Ah, the sun is out and you’ve got a weekend free. It’s time to go hiking!
Naturalist John Muir was quoted as saying, “In every walk with nature, one receives far more than he seeks.”
Indeed, a hike out in the great outdoors can help ease stress, burn calories, build your muscles, and calm your mind. But it can also do one more thing if you’re not careful: damage your skin.
When you’re hiking, you’re exposing your skin to the elements, which isn’t the best if you want to retain youthful, radiant skin. Fortunately, all you have to do is take a few precautions and you can still enjoy the great outdoors without having to pay for it with any negative effects on your skin.
1. Protect Your Skin from the Sun
You already know that it’s important to use sunscreen when you go hiking, but what you may forget is to reapply that sunscreen at least once every two hours, and more often if you’re sweating. When we’re hiking, we’re often exposed to harsher rays than we are at other times in our lives. Not only are we out for many hours at a time, we’re often out during the most potent hours of sun exposure (10:00 a.m. to 2:00 p.m.) when the sun can do the most damage. If you’re hiking at high altitudes, you’re even more vulnerable to the sun’s rays.
Apply a safe sunscreen with zinc oxide or titanium dioxide with an SPF of at least 30. Make sure you apply it to any skin that will be exposed to the sun, not just your face. Then re-apply every two hours or less, depending on your exertion. It’s also smart not to rely entirely on sunscreen. Wear hats and long sleeves to provide the best protection to your skin. Don’t forget your sunglasses!
2. Guard Against Dull, Dehydrated Skin
It’s easy to get dehydrated when you’re hiking, not only because you’re out in the warm temperatures under the sun, but also because you’re exerting yourself, which means you need to drink more than usual.
Whatever else you take with you on your hike, make sure you take enough water to drink. Then help yourself even more by taking along water-rich snacks like apples, bananas, berries, and carrots. In addition, consider taking along our Rescue + Relief Spray. It’s packed with hydrating, moisturizing ingredients that help hydrate your skin and keep it feeling comfortable all day long. A bonus: it’s also refreshing and cooling and can diminish flushed skin.
3. Watch Out for Bug-Induced Rashes and Itchiness
Getting outdoors means sharing your space with all sorts of insects, some of which may see you as a meal. It’s important to protect yourself against these pests not only to avoid bites and disease, but to keep your skin from suffering inflammation, swelling, pain, and rashes.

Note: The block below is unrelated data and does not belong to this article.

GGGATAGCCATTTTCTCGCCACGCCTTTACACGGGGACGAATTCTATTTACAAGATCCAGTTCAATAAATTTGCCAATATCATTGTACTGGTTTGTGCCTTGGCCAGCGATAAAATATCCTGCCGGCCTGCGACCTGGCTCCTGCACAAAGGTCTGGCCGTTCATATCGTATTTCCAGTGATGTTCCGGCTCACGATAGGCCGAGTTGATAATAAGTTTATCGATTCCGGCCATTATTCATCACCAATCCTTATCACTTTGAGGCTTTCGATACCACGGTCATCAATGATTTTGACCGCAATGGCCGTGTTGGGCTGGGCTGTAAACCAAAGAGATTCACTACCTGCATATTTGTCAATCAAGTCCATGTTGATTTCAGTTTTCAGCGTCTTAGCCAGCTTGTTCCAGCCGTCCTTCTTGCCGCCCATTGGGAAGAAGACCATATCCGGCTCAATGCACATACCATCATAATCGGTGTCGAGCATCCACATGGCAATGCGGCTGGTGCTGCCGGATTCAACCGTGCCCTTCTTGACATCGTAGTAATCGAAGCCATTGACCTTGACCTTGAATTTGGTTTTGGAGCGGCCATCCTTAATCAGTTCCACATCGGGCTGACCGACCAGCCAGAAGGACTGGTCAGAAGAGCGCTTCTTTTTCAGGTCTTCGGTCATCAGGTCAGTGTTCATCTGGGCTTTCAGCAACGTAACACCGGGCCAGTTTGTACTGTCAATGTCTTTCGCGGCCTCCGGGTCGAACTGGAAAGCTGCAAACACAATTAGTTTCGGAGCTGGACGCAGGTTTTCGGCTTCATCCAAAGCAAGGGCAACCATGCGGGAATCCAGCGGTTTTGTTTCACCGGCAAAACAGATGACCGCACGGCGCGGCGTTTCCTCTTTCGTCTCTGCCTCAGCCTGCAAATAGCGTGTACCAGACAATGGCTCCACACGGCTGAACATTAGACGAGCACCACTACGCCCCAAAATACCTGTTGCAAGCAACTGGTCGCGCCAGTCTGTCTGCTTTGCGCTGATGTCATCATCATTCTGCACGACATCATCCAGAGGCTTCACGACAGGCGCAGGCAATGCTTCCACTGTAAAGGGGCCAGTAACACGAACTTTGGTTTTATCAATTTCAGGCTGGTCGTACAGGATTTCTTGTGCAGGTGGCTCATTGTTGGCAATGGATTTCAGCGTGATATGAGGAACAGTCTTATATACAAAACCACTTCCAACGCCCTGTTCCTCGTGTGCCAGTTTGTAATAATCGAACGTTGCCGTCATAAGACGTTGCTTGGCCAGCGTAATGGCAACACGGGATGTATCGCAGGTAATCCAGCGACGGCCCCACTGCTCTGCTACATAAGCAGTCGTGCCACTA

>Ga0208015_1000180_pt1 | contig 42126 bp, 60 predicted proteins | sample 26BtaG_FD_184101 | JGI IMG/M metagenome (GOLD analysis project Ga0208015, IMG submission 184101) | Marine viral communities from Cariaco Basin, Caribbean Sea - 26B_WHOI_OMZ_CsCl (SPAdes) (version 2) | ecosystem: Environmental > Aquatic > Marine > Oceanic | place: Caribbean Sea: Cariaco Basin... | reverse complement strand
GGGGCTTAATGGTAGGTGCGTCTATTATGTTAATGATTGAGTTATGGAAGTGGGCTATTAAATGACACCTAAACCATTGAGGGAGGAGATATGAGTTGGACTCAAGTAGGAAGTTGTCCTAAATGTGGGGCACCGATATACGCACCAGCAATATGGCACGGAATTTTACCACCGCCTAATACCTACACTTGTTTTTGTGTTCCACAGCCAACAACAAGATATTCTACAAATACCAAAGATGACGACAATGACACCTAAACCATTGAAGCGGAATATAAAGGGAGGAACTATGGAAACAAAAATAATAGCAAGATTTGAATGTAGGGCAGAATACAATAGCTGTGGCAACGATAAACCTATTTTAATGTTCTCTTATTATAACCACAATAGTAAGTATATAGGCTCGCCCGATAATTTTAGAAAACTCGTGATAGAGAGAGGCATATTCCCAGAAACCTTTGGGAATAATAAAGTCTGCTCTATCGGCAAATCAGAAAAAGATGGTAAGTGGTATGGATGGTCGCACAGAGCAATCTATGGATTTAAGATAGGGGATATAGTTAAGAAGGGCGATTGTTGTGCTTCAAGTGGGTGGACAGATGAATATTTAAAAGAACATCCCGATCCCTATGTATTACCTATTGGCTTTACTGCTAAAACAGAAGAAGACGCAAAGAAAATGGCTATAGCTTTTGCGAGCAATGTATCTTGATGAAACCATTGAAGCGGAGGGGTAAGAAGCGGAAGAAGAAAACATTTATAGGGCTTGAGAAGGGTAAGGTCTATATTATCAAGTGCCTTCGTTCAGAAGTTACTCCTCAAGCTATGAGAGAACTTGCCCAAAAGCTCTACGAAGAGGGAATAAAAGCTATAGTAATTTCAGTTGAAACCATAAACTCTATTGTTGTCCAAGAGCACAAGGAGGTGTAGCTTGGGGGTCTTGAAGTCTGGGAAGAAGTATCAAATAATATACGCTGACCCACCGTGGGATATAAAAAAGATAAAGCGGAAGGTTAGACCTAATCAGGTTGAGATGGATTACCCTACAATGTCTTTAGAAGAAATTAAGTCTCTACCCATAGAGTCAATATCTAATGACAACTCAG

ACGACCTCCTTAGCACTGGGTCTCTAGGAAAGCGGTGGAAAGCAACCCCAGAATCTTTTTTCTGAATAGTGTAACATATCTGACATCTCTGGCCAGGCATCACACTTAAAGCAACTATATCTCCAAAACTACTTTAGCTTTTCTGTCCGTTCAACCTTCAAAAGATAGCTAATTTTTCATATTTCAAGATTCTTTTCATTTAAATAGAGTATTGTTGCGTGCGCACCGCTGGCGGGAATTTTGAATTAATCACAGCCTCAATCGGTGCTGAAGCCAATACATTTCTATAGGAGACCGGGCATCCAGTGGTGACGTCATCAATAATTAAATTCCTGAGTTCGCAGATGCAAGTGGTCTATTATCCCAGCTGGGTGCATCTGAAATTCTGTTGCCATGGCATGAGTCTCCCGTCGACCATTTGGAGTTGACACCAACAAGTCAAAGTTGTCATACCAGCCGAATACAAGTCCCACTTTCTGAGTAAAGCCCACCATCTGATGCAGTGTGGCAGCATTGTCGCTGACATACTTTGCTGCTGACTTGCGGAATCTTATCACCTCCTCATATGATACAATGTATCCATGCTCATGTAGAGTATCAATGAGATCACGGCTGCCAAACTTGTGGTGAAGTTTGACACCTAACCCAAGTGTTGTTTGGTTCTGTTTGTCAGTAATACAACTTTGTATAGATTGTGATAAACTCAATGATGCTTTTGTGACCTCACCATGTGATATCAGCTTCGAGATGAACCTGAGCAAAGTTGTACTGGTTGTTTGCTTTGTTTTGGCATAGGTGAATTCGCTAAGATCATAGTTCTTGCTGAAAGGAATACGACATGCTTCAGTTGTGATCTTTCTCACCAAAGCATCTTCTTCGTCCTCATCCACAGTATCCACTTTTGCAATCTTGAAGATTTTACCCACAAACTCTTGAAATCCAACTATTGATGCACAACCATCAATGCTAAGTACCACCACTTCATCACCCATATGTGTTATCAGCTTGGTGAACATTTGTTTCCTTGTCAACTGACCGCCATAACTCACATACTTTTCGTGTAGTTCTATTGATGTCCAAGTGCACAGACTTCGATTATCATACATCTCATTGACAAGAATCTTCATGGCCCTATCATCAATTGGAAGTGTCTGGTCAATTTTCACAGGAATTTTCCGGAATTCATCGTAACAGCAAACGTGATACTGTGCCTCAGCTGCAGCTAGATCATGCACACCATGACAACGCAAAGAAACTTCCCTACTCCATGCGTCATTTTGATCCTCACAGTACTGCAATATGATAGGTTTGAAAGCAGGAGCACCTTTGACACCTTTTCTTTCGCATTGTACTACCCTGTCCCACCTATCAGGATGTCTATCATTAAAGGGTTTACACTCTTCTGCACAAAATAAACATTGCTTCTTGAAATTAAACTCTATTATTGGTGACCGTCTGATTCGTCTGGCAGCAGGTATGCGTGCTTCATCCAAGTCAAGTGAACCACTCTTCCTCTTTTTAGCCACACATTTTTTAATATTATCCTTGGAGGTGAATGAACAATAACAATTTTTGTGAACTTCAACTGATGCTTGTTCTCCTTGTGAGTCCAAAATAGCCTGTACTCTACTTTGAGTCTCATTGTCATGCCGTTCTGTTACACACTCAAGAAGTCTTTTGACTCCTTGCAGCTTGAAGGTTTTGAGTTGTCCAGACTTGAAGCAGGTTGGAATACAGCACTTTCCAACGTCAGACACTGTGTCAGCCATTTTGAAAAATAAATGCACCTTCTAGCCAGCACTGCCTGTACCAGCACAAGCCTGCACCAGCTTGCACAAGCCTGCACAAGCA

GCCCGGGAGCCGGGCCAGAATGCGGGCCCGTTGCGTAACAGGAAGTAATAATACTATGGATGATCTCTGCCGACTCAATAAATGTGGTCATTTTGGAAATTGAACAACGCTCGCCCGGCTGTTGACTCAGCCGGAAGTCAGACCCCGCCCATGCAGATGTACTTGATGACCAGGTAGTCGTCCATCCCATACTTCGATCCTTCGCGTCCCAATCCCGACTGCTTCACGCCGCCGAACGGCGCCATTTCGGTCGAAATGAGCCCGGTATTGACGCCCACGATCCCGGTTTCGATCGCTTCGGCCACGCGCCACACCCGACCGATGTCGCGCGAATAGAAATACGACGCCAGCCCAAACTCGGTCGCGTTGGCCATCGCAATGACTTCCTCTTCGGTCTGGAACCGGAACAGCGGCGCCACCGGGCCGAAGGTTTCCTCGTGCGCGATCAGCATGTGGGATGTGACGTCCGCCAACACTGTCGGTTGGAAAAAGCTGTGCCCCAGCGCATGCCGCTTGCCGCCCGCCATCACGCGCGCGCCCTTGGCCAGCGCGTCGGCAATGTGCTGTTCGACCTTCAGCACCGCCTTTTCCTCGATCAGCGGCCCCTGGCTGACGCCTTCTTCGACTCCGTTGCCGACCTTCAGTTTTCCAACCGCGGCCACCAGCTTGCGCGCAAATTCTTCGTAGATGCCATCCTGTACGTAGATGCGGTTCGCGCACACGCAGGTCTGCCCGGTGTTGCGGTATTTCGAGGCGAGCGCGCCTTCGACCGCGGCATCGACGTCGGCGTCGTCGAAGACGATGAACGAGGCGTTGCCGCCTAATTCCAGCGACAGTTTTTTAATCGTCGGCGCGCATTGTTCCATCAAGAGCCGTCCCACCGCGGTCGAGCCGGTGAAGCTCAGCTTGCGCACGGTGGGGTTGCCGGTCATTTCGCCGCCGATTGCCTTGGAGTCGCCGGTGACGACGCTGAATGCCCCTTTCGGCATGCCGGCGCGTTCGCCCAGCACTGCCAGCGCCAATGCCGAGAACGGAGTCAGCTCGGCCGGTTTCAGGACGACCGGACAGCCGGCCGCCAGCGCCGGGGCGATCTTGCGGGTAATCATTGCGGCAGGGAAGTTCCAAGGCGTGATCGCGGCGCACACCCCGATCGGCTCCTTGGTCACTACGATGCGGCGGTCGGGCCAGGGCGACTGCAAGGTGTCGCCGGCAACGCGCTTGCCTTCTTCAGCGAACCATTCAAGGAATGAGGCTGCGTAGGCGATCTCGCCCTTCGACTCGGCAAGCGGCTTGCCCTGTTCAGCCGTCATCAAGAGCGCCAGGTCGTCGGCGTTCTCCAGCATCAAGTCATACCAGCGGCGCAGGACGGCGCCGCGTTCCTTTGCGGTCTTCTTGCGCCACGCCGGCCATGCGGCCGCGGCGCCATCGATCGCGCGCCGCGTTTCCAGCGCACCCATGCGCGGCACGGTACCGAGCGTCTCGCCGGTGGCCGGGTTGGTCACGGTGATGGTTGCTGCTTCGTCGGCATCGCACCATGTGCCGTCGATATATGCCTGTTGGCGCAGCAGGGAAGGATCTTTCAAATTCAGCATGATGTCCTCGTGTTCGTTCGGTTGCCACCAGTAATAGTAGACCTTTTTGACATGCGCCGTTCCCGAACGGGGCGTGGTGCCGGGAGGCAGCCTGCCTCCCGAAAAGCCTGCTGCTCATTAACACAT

Find a bug repellant that contains DEET and picaridin, as these are the two most effective bug repellants, particularly against dangerous mosquitoes. The Centers for Disease Control and Prevention (CDC) states that both of these ingredients are safe for children over the age of two months. Just be sure that it doesn’t get into anyone’s eyes or mouth. Use wipes instead of sprays for the face. Again, use light clothing to protect your skin as much as you can, and avoid using perfumes or body sprays as they can attract bugs to you.
Finally, apply your sunscreen before you apply insect repellent.
4. Keep Sweat Under Control
When you’re out hiking and working, you’re going to sweat, and that can create problems on your skin if you’re not managing it well. As it pools into the crevices of your body, it can lead to blisters, irritated skin, and even acne breakouts.
To help prevent these uncomfortable outcomes, be sure to wear moisture-wicking fabrics that help the sweat evaporate away from your skin. Look for polyester and other synthetic fibers, as well as merino wool. Use an absorbent headband or bandana to keep sweat from dripping down into your face, and look for highly absorbent hats.
When you stop to rest, wipe down sweaty skin areas with an absorbent, quick-dry towel. Be particularly attentive to areas that can suffer from chafing, including under the breasts, in creases around the groin, and in areas around your waistband. You can attach the towel to your pack between stops so it can air dry.
5. Take Care of Redness and Other Issues When You Get Home
When you get back home, even if you were careful, you may still be dealing with some redness, dryness, or other issues. If you’re skin is actually burned, start with aloe vera to relieve the pain and inflammation. Then you can spray on some cooling Rescue + Relief Spray to help immediately cool and soothe the skin. (Tip: store it in the refrigerator for extra cooling effects.)
If you were unlucky enough to get any insect bites, use calamine lotion to calm the itch, and try not to scratch as that can increase inflammation and risk for infection. (Tip: Our Rescue + Relie Spray also helps quell itch and irritation from bug bites and poison ivy.) Treat blisters with blister bandages or liquid bandages. If you’re camping overnight after your hike, make sure you have a first-aid kit that contains the products mentioned here so you can take care of your skin immediately.
One more tip: Leave the makeup at home! When your outdoors sweating, what looks good at the start of the hike is likely to look disappointing later, plus makeup can get into your pores and cause acne and other skin problems. Use your best skin care and enjoy the all-natural look.
How do you protect your skin when hiking?